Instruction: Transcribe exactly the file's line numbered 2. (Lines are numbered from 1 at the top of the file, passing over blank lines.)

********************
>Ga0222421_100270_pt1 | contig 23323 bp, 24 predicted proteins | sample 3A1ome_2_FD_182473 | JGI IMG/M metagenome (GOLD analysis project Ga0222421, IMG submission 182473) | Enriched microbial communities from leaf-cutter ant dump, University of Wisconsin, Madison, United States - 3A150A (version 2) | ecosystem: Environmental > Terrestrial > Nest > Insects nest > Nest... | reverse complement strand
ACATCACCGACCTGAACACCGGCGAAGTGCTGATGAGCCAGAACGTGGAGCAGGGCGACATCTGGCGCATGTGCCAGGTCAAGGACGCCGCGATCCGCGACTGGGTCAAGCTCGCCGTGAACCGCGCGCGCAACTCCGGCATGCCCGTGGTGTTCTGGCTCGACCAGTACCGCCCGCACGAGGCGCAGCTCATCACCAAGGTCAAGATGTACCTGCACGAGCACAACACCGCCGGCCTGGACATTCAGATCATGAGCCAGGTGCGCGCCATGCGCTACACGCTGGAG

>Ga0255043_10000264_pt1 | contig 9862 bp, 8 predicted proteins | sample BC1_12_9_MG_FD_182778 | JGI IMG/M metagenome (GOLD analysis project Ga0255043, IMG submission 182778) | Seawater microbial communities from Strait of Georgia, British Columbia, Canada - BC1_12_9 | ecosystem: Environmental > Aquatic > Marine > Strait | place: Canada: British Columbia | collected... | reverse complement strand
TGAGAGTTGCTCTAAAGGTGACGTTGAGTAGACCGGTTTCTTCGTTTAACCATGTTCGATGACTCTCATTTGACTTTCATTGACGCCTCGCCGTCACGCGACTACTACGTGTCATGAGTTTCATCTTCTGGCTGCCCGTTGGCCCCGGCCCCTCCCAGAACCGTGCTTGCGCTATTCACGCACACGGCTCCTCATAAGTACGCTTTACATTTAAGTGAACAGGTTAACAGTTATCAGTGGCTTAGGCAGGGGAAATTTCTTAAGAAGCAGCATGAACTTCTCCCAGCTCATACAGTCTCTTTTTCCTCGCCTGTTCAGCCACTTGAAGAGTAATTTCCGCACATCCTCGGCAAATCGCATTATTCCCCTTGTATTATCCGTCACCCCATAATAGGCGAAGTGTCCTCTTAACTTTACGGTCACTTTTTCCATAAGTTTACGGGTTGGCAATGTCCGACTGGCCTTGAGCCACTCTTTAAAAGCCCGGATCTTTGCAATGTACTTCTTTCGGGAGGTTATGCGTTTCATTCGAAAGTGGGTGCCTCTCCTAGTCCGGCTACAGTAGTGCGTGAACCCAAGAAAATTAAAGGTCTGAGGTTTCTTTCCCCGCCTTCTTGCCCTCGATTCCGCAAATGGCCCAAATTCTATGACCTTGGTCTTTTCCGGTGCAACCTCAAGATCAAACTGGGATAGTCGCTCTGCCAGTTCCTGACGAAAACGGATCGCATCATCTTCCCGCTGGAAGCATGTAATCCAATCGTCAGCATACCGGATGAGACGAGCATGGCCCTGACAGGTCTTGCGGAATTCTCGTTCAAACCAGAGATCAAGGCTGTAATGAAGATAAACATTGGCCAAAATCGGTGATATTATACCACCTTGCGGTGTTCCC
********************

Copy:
ACATCACCGACCTGAACACCGGCGAAGTGCTGATGAGCCAGAACGTGGAGCAGGGCGACATCTGGCGCATGTGCCAGGTCAAGGACGCCGCGATCCGCGACTGGGTCAAGCTCGCCGTGAACCGCGCGCGCAACTCCGGCATGCCCGTGGTGTTCTGGCTCGACCAGTACCGCCCGCACGAGGCGCAGCTCATCACCAAGGTCAAGATGTACCTGCACGAGCACAACACCGCCGGCCTGGACATTCAGATCATGAGCCAGGTGCGCGCCATGCGCTACACGCTGGAG